Apparently we spend 90,000 hours at work in a lifetime – and that’s a long time to spend stuck in the wrong job. This was the issue with my last job. I spent what felt like 90,000 hours staring at the clock above the door willing it to get to 5pm. When my reporting line changed to someone who had less experience than I did, and contributed nothing it was the final straw. But where next? I knew I needed a new challenge, something that meant I spent zero hours looking at the clock. However I had an added challenge – I was an expat and I wanted a role that meant I could go home!
I’d been away from my home country for four years, which added a layer of complexity to my job search. Most companies saw that I was outside the UK and decided I was ineligible to apply or too expensive to hire. I needed to do my research to find out who were the best companies to work for in the area I wanted to be in and take it from there.
But as every company wants you to think of them as a great place to work how do you make your mind up as to who is a best fit for you? These were the sites I turned to:
Indeed is the world’s number one job site with over 200 million unique visitors every month from over 60 countries. If a job is online, you will find it on Indeed. Users can search jobs posted on thousands of websites and employers can post roles directly to the site. In addition to searching open roles in your chosen area you can read company profiles and reviews. This made it super-easy to see who was hiring in my target region, rather than searching lots of individual job boards.
Glassdoor is one of the fastest growing jobs and recruiting sites containing company reviews, CEO approval rankings, interview reviews and questions, benefits reviews, office photos and more – all provided by employees past and current. It was here that I got a real feel for the working culture of the places I was applying to.
LinkedIn is the world’s largest professional network with more than 530 million users in more than 200 countries and territories worldwide. You can search for companies on LinkedIn and find out company information, recent news stories, live vacancies, find out if you have connections that work there and follow a company to get news and content direct to your news feed. I knew LinkedIn well so not only searched for jobs here but I reached out to my own networks to see if they knew of any roles coming up that were not yet advertised.
More and more companies are showcasing themselves on social media. Following a company on social media can provide access to real life employee stories, video content, corporate news and more. Trying checking out their employer brand channel such as #Lifeat[insert company] or #[insert company]careers. I ended up following lots of companies I found via Indeed to keep up-to-date on what they were doing – it was great interview prep too as I felt like I really knew these companies.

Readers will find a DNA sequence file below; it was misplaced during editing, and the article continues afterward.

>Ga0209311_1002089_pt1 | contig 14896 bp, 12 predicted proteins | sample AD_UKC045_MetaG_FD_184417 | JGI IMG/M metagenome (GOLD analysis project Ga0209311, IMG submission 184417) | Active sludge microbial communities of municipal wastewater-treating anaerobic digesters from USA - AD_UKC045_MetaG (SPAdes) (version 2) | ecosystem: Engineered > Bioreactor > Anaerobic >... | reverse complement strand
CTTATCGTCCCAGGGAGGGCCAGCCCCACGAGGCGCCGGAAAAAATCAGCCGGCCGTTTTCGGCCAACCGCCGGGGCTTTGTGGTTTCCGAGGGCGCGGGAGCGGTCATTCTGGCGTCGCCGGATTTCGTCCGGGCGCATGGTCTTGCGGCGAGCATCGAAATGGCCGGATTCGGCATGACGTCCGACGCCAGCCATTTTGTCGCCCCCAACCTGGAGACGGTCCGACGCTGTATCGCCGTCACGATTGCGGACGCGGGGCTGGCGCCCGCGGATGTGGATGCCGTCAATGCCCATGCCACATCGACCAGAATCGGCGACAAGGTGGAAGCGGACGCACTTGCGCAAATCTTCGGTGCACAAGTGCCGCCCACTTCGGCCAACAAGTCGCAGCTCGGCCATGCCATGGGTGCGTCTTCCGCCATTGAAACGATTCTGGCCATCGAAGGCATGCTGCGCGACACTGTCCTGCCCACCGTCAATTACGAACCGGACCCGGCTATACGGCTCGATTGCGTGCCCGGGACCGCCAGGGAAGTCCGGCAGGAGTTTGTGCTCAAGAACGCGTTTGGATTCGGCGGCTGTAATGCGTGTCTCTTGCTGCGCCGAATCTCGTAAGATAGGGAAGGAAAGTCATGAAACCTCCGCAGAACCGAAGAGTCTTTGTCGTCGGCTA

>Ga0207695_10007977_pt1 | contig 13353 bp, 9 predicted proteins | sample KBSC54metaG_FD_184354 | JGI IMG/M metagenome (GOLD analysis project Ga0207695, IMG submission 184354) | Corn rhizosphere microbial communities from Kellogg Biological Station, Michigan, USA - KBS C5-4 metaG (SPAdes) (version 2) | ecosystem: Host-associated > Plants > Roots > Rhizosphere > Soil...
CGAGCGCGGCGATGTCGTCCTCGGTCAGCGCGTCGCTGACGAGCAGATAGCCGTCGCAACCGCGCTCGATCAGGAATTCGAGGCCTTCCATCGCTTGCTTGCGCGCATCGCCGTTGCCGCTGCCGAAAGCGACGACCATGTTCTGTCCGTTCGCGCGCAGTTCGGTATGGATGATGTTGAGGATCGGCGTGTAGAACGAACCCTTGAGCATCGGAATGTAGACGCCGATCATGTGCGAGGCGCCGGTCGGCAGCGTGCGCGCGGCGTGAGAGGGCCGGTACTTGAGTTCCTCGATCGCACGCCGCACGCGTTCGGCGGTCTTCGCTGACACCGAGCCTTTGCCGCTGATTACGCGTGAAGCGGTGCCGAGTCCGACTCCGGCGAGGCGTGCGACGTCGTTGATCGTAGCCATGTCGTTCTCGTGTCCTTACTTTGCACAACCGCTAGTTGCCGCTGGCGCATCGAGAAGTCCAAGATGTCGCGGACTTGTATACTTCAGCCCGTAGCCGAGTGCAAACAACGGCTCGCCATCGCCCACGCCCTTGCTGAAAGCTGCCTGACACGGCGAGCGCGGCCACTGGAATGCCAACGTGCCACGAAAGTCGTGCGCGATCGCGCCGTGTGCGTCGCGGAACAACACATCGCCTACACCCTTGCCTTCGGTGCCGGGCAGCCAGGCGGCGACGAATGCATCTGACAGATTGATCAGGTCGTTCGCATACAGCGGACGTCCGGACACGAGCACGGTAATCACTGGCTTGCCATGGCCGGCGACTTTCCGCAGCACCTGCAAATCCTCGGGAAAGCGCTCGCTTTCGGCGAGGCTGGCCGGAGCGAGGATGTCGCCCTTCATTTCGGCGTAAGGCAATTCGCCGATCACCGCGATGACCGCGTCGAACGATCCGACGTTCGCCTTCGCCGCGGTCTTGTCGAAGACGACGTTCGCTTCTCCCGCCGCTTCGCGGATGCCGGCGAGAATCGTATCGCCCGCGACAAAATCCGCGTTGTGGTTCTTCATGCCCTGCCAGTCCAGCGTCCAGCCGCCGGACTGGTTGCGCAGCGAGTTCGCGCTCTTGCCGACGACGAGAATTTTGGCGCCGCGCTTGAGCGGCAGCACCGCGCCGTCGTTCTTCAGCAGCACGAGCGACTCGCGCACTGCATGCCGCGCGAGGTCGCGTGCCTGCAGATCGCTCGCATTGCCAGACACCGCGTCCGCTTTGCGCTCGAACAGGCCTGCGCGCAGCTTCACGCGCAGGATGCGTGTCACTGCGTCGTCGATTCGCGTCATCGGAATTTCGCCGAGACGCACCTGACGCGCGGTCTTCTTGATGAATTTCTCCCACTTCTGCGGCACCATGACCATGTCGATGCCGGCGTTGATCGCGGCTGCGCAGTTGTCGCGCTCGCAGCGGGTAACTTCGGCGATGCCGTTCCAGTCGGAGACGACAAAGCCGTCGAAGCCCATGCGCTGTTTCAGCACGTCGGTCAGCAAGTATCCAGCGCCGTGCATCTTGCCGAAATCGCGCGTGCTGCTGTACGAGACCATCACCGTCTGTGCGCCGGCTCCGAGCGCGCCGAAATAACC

Great Places to Work Lists
There are many organisations around the world that compile lists of top employers. This include Great Places to Work, Top Employers Institute and Universum’s Most Attractive Employers lists.
Obviously best way to learn about a company and to search open vacancies is to look at their own careers website. Some sites also allow you to sign up to their Talent Community which ensures new roles are emailed directly to your inbox and helps recruiters to find you more easily. After I applied for my role at SAP via LinkedIn I scoured the careers site. I wanted to know absolutely everything I could and was so excited to get an interview at the place I had quickly realised was THE best place for me.
My Advice for Finding the Right Fit
Once you have researched companies, found vacancies and applied for jobs, make sure you continue your fact-finding at interview stage. An interview should be a two-way process. You need to understand if the culture of this business is as right for you, as much as they want to find out if you are the right candidate for them. If an employer has been making claims around diversity or female leadership, ask them what strategies they are employing to deliver on these promises. If they advertise they are flexible employers, ask what this means within the team you are applying to.
Keep an open mind. Don’t let one bad review cloud your judgement. This is why, when researching a potential employer, you should use multiple sources. No one is 100% happy in their job 100% of the time so take on board the bad reviews, but use them to further your research and ask more questions. Unless of course all the reviews are bad!
Follow the places you want to work. If there isn’t a suitable vacancy at the time you want to look for a new role, you can follow that company on most sites to continue learning more about them and find out about new roles as soon as they are posted. Job board sites allow you to sign up for job updates, and following a company on social media is a great way to keep up-to-date with what they are doing.
Now you know where to start your search it should be easy to find an employer that supports you to thrive and develop – I have been with SAP just over a year now and it feels like 5 minutes!